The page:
Professor of Electrical Engineering, Emeritus
Professor of Materials Science and Engineering, Emeritus
Professor of Physics, Emeritus
Radiation effects in semiconductor devices and materials, computer simulation of radiation effects and semiconductor devices, thin film materials and nanostructures
Robert Weller received his doctorate in physics from the California Institute of Technology (Caltech) in 1978 following service as a naval officer during the Vietnam conflict. He joined the faculty of the Vanderbilt University School of Engineering in 1987 after seven years as an assistant and later associate professor of physics at Yale University.
Throughout his career, the theme of Professor Weller’s research has been the study of the interaction of radiation with matter and the effects thereof. Motivated by his lifelong interest in astrophysics and spaceflight, his work has touched areas from ion-beam analysis of geological and lunar samples to basic studies in the physics of ion sputtering and secondary ion emission. A recurring theme has been the development and application of novel ion-beam analytical techniques. In recent years, his interests have evolved from laboratory investigation to scientific computing, emphasizing the interaction of radiation with semiconductor materials and devices. The intellectual contributions of this work, embodied in a computer program called MRED, have revolutionized the simulation of single event effects in microelectronics and are factors contributing to the international preeminence of Electrical Engineering’s Radiation Effects and Reliability research group.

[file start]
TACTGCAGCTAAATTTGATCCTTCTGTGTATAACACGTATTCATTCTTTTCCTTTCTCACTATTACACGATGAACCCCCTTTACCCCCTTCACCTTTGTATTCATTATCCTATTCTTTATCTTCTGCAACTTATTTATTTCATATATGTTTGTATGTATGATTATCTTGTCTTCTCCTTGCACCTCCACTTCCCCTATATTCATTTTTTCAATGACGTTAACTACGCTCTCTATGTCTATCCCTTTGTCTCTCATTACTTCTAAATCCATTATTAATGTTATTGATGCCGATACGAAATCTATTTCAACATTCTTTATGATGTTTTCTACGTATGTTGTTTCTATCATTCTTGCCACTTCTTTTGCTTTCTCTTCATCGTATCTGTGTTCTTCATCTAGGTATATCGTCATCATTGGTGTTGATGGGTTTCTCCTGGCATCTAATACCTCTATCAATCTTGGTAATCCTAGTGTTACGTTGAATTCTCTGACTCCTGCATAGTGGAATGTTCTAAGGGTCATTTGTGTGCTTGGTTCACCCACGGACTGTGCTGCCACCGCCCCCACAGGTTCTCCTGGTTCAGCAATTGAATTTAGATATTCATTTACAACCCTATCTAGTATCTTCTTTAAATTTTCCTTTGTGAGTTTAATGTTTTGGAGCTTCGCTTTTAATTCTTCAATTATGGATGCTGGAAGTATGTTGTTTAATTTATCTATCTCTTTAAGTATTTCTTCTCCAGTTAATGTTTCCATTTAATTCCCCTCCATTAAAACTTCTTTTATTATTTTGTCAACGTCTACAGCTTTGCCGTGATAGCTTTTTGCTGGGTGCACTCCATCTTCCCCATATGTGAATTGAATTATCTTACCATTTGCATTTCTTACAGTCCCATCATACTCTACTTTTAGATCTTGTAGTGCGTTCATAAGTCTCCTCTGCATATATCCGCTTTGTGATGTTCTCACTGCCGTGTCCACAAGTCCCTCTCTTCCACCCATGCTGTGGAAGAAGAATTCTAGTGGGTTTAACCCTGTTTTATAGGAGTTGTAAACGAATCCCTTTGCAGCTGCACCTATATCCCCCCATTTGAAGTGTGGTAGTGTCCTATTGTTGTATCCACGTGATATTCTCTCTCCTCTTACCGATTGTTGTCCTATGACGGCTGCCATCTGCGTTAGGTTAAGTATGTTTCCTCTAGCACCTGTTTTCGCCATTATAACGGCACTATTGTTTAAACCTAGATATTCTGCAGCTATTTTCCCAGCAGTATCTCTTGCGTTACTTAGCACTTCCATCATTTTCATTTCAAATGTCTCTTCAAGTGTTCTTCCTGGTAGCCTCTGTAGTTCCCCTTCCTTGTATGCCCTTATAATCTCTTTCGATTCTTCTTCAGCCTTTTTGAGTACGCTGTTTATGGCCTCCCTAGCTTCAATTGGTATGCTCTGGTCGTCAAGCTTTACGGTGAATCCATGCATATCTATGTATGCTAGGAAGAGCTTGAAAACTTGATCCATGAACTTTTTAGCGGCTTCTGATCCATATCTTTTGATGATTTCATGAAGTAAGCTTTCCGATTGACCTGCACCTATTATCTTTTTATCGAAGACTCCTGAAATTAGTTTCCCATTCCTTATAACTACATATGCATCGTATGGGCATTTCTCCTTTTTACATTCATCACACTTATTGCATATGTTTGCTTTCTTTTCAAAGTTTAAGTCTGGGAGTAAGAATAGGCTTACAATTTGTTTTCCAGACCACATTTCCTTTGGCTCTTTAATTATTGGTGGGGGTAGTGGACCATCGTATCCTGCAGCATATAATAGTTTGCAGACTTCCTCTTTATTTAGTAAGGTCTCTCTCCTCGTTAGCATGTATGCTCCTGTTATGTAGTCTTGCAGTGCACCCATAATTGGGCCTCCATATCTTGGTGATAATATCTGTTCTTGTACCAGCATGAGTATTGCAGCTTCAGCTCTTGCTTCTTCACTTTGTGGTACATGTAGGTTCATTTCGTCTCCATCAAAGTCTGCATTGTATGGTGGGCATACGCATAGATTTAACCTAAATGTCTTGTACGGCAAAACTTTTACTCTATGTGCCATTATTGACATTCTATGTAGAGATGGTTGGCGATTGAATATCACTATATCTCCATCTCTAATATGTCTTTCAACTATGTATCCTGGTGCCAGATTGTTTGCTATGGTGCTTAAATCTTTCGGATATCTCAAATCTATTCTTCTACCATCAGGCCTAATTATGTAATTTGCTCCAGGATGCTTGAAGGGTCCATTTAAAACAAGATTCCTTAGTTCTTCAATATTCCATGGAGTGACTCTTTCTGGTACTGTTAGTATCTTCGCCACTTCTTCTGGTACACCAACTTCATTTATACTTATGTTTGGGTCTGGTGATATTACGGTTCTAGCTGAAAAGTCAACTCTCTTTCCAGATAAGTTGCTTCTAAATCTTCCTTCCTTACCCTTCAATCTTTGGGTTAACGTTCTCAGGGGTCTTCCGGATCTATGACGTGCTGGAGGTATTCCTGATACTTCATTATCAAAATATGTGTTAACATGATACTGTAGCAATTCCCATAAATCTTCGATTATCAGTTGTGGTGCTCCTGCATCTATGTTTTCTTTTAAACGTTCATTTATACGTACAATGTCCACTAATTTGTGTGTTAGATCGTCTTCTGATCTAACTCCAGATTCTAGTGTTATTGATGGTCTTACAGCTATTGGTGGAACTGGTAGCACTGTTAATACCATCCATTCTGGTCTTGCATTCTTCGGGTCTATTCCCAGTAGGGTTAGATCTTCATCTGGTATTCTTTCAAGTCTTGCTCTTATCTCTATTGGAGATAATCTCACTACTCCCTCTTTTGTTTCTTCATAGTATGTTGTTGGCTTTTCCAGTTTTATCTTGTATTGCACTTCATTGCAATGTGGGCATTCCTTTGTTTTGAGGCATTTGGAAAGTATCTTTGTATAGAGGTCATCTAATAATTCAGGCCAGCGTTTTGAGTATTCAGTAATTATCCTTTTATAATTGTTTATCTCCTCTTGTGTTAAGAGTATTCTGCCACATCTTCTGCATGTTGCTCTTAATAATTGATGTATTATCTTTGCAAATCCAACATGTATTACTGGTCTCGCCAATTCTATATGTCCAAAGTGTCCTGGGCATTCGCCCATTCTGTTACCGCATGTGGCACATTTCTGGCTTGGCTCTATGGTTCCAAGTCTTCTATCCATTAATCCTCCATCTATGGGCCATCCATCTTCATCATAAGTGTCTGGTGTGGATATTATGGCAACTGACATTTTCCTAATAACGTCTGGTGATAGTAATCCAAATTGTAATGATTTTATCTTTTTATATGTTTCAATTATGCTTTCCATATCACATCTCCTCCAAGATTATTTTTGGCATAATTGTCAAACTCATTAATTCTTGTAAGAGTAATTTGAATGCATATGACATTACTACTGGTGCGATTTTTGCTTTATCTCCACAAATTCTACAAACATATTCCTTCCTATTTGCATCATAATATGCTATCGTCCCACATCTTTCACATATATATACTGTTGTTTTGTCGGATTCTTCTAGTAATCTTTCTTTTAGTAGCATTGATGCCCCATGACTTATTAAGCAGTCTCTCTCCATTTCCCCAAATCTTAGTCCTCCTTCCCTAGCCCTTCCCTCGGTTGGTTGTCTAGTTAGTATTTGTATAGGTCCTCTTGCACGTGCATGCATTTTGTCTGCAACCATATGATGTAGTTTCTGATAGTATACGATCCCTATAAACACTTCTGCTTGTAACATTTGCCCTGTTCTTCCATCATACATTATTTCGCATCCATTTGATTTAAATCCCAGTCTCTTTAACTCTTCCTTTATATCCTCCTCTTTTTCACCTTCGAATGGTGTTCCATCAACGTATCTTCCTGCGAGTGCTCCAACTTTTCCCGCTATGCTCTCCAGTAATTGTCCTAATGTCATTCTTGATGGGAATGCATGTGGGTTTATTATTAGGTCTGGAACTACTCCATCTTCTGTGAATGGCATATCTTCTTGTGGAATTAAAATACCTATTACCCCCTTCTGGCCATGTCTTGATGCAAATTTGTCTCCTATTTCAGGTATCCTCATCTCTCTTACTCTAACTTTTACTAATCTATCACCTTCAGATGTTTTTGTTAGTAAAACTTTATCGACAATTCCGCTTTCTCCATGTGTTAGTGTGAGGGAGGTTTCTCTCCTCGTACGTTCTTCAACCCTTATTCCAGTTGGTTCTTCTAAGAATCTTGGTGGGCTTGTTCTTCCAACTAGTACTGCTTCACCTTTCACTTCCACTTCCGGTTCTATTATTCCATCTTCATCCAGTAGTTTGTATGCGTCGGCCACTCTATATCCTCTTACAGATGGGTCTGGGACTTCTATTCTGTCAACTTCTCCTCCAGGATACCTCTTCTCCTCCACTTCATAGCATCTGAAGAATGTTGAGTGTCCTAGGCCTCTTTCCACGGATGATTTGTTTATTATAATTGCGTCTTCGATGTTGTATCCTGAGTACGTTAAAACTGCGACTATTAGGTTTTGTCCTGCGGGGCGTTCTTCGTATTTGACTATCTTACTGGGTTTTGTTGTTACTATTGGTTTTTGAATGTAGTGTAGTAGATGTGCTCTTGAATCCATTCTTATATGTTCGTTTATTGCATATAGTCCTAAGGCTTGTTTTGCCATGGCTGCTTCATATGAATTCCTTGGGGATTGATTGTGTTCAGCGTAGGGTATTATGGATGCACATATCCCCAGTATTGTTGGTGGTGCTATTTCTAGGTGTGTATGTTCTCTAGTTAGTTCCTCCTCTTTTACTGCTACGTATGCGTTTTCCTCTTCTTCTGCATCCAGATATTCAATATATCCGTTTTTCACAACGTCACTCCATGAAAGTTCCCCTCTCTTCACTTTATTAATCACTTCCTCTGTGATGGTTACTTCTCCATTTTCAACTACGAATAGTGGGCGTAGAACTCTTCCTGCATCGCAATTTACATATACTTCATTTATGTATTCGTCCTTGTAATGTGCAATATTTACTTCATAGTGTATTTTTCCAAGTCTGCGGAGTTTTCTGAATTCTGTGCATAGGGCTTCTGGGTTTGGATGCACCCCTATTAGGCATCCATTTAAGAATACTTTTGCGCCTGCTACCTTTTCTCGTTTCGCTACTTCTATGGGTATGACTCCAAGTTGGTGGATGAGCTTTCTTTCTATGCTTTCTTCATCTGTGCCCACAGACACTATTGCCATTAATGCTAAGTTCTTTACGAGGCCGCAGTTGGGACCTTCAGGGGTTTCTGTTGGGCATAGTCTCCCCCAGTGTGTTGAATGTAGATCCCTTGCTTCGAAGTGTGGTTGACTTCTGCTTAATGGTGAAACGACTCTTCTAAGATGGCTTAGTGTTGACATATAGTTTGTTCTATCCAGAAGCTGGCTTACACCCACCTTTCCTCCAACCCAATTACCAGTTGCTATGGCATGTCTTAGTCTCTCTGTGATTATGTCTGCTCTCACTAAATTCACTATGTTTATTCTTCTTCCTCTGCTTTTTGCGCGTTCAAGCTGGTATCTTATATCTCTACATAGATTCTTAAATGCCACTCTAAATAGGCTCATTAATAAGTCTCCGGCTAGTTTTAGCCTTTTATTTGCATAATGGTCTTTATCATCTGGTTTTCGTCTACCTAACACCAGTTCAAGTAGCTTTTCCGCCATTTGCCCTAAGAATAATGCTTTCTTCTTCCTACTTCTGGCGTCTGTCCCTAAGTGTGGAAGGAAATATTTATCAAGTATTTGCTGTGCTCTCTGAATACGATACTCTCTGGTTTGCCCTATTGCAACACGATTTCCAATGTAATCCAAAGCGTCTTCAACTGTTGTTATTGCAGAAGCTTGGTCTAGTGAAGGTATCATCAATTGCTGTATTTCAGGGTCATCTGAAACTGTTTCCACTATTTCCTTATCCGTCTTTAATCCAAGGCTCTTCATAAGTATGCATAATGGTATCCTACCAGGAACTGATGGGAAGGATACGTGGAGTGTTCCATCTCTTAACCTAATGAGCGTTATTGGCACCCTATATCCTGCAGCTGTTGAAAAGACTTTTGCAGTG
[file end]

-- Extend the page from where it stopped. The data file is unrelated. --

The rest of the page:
In 2001, he received an R&D 100 award with colleagues from Sandia National Laboratories for invention of the ion-induced electron emission microscope. The annual award established by the editors of R&D Magazine identifies the year’s 100 most significant scientific advances across multiple disciplines. He is also a recipient of the Outstanding Conference Paper award at the 2007 and 2013 Nuclear and Space Radiation Effects Conferences and has received several other conference-presentation awards.
Professor Weller has authored or co-authored more than 240 scientific publications and holds five U.S. patents. He is a licensed amateur radio operator (AK4RO), a member of Tau Beta Pi (1969), Sigma Xi (1978), and the Böhmische Physikalische Gesellschaft (1989), a Senior Member of IEEE, and a fellow of the American Physical Society.